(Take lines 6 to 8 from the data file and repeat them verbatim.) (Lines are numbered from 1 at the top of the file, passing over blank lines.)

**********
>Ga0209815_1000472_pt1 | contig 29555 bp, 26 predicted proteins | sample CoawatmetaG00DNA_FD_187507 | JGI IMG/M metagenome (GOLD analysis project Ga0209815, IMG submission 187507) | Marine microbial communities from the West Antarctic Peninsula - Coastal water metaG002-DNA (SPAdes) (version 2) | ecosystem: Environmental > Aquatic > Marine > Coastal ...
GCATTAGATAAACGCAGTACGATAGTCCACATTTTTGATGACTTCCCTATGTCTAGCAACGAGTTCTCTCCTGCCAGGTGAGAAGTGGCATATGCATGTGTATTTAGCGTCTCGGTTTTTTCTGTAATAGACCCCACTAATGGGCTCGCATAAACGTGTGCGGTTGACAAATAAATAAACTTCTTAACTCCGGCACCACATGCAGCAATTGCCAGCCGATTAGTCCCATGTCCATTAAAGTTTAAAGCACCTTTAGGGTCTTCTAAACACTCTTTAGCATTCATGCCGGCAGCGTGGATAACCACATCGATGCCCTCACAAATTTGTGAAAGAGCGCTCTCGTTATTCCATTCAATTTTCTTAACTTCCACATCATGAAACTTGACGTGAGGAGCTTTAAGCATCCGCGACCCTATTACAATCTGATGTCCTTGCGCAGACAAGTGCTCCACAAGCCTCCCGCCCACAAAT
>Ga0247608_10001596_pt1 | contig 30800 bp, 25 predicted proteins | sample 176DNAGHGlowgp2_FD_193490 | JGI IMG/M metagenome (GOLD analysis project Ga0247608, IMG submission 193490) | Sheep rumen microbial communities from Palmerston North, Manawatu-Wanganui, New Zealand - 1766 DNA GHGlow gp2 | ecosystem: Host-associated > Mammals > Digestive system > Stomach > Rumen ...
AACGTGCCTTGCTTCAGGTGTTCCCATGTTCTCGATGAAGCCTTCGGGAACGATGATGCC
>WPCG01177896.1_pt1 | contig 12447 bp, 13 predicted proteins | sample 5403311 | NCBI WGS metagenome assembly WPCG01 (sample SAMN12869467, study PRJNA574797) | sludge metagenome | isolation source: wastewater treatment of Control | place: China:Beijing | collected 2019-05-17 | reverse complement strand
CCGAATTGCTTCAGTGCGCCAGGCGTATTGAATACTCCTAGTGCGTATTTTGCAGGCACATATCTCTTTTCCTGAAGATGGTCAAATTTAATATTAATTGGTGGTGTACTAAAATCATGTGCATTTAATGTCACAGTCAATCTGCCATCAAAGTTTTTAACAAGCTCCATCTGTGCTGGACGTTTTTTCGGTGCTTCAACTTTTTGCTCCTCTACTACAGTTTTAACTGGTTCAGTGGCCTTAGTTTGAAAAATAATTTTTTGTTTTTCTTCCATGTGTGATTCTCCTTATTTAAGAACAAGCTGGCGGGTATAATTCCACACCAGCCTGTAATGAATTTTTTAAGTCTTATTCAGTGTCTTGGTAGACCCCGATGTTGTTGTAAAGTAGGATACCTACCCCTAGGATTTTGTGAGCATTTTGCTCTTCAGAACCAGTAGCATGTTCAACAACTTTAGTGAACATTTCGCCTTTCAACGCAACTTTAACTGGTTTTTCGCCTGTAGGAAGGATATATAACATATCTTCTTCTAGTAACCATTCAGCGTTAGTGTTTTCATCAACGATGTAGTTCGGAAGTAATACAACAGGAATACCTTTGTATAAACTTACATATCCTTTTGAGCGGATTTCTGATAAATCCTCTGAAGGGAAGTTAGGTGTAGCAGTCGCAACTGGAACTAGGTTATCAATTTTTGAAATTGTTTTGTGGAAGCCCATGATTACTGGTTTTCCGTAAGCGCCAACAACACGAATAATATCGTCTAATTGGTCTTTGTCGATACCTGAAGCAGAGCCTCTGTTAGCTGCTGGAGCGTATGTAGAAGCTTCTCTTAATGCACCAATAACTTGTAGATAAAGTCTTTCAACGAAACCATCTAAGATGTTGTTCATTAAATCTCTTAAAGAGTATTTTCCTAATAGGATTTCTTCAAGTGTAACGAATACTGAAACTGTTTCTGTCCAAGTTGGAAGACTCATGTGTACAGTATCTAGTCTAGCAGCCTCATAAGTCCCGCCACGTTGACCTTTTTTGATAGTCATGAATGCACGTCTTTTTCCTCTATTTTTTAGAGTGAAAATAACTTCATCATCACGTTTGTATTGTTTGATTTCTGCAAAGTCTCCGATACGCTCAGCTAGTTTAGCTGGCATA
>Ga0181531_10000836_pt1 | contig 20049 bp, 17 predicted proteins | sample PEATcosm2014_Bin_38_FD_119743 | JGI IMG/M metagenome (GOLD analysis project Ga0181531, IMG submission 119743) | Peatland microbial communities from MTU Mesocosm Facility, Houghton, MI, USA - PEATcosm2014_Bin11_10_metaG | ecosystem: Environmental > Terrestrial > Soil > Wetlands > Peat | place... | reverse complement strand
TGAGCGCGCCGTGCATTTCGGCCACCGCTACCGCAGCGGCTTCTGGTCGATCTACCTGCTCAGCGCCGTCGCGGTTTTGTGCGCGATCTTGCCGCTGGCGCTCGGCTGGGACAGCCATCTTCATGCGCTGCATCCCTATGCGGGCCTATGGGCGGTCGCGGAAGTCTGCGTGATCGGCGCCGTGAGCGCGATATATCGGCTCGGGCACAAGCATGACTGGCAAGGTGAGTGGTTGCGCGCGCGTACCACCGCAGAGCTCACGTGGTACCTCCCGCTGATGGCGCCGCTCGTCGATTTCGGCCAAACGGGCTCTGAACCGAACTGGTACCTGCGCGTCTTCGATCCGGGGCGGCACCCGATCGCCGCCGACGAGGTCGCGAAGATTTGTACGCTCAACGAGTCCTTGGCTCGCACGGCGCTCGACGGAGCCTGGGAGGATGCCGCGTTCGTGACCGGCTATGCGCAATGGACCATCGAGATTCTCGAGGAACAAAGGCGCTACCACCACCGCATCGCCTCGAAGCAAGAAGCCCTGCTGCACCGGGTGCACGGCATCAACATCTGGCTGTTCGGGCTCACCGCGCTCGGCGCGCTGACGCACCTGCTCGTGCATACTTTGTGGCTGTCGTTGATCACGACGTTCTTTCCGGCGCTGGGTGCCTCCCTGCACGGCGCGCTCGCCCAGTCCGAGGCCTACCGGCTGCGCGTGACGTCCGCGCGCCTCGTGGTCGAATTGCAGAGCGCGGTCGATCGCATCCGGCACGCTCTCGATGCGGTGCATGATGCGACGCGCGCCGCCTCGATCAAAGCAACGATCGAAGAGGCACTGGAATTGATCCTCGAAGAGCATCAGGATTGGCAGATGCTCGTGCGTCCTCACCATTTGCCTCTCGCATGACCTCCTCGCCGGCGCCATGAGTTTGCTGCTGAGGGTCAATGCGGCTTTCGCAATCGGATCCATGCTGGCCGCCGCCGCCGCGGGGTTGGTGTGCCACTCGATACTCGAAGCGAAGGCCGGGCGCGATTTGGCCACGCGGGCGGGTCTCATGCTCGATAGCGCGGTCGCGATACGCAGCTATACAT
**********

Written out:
CCGAATTGCTTCAGTGCGCCAGGCGTATTGAATACTCCTAGTGCGTATTTTGCAGGCACATATCTCTTTTCCTGAAGATGGTCAAATTTAATATTAATTGGTGGTGTACTAAAATCATGTGCATTTAATGTCACAGTCAATCTGCCATCAAAGTTTTTAACAAGCTCCATCTGTGCTGGACGTTTTTTCGGTGCTTCAACTTTTTGCTCCTCTACTACAGTTTTAACTGGTTCAGTGGCCTTAGTTTGAAAAATAATTTTTTGTTTTTCTTCCATGTGTGATTCTCCTTATTTAAGAACAAGCTGGCGGGTATAATTCCACACCAGCCTGTAATGAATTTTTTAAGTCTTATTCAGTGTCTTGGTAGACCCCGATGTTGTTGTAAAGTAGGATACCTACCCCTAGGATTTTGTGAGCATTTTGCTCTTCAGAACCAGTAGCATGTTCAACAACTTTAGTGAACATTTCGCCTTTCAACGCAACTTTAACTGGTTTTTCGCCTGTAGGAAGGATATATAACATATCTTCTTCTAGTAACCATTCAGCGTTAGTGTTTTCATCAACGATGTAGTTCGGAAGTAATACAACAGGAATACCTTTGTATAAACTTACATATCCTTTTGAGCGGATTTCTGATAAATCCTCTGAAGGGAAGTTAGGTGTAGCAGTCGCAACTGGAACTAGGTTATCAATTTTTGAAATTGTTTTGTGGAAGCCCATGATTACTGGTTTTCCGTAAGCGCCAACAACACGAATAATATCGTCTAATTGGTCTTTGTCGATACCTGAAGCAGAGCCTCTGTTAGCTGCTGGAGCGTATGTAGAAGCTTCTCTTAATGCACCAATAACTTGTAGATAAAGTCTTTCAACGAAACCATCTAAGATGTTGTTCATTAAATCTCTTAAAGAGTATTTTCCTAATAGGATTTCTTCAAGTGTAACGAATACTGAAACTGTTTCTGTCCAAGTTGGAAGACTCATGTGTACAGTATCTAGTCTAGCAGCCTCATAAGTCCCGCCACGTTGACCTTTTTTGATAGTCATGAATGCACGTCTTTTTCCTCTATTTTTTAGAGTGAAAATAACTTCATCATCACGTTTGTATTGTTTGATTTCTGCAAAGTCTCCGATACGCTCAGCTAGTTTAGCTGGCATA
>Ga0181531_10000836_pt1 | contig 20049 bp, 17 predicted proteins | sample PEATcosm2014_Bin_38_FD_119743 | JGI IMG/M metagenome (GOLD analysis project Ga0181531, IMG submission 119743) | Peatland microbial communities from MTU Mesocosm Facility, Houghton, MI, USA - PEATcosm2014_Bin11_10_metaG | ecosystem: Environmental > Terrestrial > Soil > Wetlands > Peat | place... | reverse complement strand
TGAGCGCGCCGTGCATTTCGGCCACCGCTACCGCAGCGGCTTCTGGTCGATCTACCTGCTCAGCGCCGTCGCGGTTTTGTGCGCGATCTTGCCGCTGGCGCTCGGCTGGGACAGCCATCTTCATGCGCTGCATCCCTATGCGGGCCTATGGGCGGTCGCGGAAGTCTGCGTGATCGGCGCCGTGAGCGCGATATATCGGCTCGGGCACAAGCATGACTGGCAAGGTGAGTGGTTGCGCGCGCGTACCACCGCAGAGCTCACGTGGTACCTCCCGCTGATGGCGCCGCTCGTCGATTTCGGCCAAACGGGCTCTGAACCGAACTGGTACCTGCGCGTCTTCGATCCGGGGCGGCACCCGATCGCCGCCGACGAGGTCGCGAAGATTTGTACGCTCAACGAGTCCTTGGCTCGCACGGCGCTCGACGGAGCCTGGGAGGATGCCGCGTTCGTGACCGGCTATGCGCAATGGACCATCGAGATTCTCGAGGAACAAAGGCGCTACCACCACCGCATCGCCTCGAAGCAAGAAGCCCTGCTGCACCGGGTGCACGGCATCAACATCTGGCTGTTCGGGCTCACCGCGCTCGGCGCGCTGACGCACCTGCTCGTGCATACTTTGTGGCTGTCGTTGATCACGACGTTCTTTCCGGCGCTGGGTGCCTCCCTGCACGGCGCGCTCGCCCAGTCCGAGGCCTACCGGCTGCGCGTGACGTCCGCGCGCCTCGTGGTCGAATTGCAGAGCGCGGTCGATCGCATCCGGCACGCTCTCGATGCGGTGCATGATGCGACGCGCGCCGCCTCGATCAAAGCAACGATCGAAGAGGCACTGGAATTGATCCTCGAAGAGCATCAGGATTGGCAGATGCTCGTGCGTCCTCACCATTTGCCTCTCGCATGACCTCCTCGCCGGCGCCATGAGTTTGCTGCTGAGGGTCAATGCGGCTTTCGCAATCGGATCCATGCTGGCCGCCGCCGCCGCGGGGTTGGTGTGCCACTCGATACTCGAAGCGAAGGCCGGGCGCGATTTGGCCACGCGGGCGGGTCTCATGCTCGATAGCGCGGTCGCGATACGCAGCTATACAT